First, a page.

The girls explain that the “freak” was both man and woman but the child doesn’t understand what that means. She later has a vision as she goes to sleep that the “freak” was leading a church service and says they are a “Temple of the Holy Ghost.” Still later in church she again thinks of the “freak” and how they said that this was how God wanted them to be. It’s a quiet, oddly beautiful story, and I loved how the child could embody a kindness and acceptance towards the “freak” that the rest of the characters couldn’t seem to muster.

I’m glad I read this and glad that the Classics Club Spin landed on this selection. I know it’s a hard sell, but I do think this is worth the read. I have all sorts of questions about what O’Connor was like, why she wrote such dark, religious, tense stories. This is the kind of book I would love to have discussed in a classroom setting because I know that I’m missing some nuances and symbolism along the way. I rated it five stars on Goodreads but it’s not one I can call a favorite, simply because I am confident that I will never be inclined to read it again. If anyone has any biographical knowledge of O’Connor or thoughts about any of these stories, I’d love to hear them!

Format: Library paperback, 252 pages.

See my original Classics Club list here.

BRL Best Books of 2019

Here they are – my favorite books of 2019 (note: I read a lot of backlist titles so they’re not all published this year.) Overall I seemed to have less 5-star reads this year than last year, but plenty of 4-star reads. Let’s get to it (in no particular order:)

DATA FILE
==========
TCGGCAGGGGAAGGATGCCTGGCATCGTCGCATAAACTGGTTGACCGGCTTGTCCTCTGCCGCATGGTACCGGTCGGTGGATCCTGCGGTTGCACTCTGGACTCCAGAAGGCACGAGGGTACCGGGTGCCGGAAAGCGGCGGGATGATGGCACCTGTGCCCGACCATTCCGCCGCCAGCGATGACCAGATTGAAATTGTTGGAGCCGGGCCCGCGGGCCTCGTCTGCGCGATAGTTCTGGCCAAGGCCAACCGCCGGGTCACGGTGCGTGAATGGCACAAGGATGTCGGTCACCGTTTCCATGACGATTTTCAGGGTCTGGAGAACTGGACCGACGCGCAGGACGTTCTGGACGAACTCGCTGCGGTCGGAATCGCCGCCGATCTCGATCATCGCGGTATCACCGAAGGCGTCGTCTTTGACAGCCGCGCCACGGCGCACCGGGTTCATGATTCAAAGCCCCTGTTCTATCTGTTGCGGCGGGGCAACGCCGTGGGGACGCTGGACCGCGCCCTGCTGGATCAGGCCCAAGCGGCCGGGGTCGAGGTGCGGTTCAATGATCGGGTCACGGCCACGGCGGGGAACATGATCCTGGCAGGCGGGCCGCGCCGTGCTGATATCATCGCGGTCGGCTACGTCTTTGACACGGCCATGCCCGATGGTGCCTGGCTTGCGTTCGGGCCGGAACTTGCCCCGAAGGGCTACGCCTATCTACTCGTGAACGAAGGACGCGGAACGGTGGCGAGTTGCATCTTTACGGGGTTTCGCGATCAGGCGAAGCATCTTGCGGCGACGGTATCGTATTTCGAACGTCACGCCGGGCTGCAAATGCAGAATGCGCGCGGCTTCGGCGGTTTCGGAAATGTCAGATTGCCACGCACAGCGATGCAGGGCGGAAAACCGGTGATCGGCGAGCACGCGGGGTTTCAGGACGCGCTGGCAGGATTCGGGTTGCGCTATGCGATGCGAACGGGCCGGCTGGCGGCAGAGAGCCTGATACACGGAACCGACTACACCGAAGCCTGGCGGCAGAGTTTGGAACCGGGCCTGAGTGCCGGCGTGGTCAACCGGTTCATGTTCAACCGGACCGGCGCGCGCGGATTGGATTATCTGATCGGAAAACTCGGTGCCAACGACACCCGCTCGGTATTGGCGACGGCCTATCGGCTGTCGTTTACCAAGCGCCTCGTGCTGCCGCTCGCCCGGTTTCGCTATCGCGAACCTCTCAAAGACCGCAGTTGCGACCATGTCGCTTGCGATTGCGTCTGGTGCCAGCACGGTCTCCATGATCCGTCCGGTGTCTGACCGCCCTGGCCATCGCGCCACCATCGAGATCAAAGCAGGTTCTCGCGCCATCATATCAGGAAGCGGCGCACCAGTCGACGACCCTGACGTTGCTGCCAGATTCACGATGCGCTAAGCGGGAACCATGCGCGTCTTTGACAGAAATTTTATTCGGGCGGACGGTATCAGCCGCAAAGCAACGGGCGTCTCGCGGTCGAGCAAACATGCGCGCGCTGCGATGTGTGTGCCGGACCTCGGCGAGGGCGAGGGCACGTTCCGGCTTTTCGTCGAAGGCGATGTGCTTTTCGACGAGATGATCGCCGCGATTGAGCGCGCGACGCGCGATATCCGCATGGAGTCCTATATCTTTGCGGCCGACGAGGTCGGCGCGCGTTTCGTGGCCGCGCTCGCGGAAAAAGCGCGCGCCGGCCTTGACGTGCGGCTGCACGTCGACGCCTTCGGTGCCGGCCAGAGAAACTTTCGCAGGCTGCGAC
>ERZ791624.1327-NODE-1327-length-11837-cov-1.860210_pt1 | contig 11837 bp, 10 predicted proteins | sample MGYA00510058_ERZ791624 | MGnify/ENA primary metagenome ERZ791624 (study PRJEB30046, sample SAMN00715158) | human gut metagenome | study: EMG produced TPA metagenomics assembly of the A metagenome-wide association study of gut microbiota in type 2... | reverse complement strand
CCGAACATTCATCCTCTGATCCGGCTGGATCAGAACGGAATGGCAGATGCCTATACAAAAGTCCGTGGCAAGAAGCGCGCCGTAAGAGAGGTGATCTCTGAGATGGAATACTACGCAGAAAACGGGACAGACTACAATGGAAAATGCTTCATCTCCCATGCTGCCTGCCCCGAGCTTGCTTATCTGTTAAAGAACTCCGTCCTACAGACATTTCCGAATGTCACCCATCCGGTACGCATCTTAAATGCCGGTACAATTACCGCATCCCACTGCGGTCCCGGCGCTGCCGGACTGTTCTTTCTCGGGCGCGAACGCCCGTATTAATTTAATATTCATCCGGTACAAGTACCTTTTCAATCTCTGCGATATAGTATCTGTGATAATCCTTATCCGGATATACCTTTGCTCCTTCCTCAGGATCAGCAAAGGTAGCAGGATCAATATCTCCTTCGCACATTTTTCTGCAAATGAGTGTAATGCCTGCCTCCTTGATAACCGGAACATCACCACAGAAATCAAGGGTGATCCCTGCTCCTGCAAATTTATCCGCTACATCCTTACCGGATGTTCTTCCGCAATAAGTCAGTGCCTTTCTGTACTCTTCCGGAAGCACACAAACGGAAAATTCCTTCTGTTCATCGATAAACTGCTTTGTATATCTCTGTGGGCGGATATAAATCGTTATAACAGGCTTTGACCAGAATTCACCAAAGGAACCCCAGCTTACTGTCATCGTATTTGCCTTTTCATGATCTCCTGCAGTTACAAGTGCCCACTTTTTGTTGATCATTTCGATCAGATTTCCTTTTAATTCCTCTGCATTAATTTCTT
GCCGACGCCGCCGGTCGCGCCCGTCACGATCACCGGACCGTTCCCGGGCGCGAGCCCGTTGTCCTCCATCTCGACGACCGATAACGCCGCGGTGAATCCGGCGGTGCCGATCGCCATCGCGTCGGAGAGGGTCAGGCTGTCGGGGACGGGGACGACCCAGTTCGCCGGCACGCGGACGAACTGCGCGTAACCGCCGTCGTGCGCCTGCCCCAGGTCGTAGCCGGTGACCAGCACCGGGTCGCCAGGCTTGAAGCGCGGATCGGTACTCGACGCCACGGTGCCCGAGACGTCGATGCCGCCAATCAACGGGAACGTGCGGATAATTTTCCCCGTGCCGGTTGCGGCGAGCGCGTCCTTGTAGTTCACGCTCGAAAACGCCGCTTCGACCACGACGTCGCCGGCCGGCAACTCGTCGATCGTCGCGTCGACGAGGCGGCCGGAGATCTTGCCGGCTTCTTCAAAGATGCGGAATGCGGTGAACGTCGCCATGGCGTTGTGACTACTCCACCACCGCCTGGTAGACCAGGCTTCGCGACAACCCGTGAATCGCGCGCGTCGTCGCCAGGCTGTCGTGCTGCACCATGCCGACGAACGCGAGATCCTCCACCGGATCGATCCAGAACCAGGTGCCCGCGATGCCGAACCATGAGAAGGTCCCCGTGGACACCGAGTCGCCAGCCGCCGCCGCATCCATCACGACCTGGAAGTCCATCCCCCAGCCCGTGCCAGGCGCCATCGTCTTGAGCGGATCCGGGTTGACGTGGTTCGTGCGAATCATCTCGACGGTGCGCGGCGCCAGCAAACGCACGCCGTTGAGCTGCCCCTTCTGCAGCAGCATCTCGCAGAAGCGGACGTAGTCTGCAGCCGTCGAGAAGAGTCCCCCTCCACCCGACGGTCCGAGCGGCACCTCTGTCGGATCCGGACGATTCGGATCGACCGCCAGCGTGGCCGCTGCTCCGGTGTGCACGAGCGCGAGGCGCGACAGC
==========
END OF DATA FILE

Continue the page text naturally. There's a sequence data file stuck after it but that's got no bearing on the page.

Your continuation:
Olive Kitteridge by Elizabeth Strout (2008.) Strout has emerged as one of my favorite writers. I’d been meaning to read this for years and I’m so glad I did. Gut-wrenchingly beautiful writing.

The F*ck It Diet by Caroline Dooner (2019.) I haven’t written a lot about this but this has been a year of positive changes for me in terms of my body image, weight, health, all that stuff. This is the book that got the ball rolling for me, and it’s funny, smart, relatable, engaging. I love the author’s Instagram feed as well. She’s a hoot. If you’re interested in Health at Every Size or have issues with food and exercise I highly recommend this book.

The Stranger Diaries by Elly Griffiths (2019.) Smart, atmospheric modern-day Gothic mystery. Loved it!

My Cousin Rachel by Daphne du Maurier (1951.) Brilliant, suspenseful, masterful novel with a heck of an ending. Who exactly was the manipulator in this novel? I’d read this again in a heartbeat.

March:Book Three by John Lewis (2016.) The last in a graphic memoir set that just blew me away. I feel like I learned more about the Civil Rights movement in 1960’s America from this three-volume set than I did in all my history classes. The artwork provides a visceral wallop that drives home how violent and dangerous the struggle for rights was. This set also made me realize what a hero Representative John Lewis is.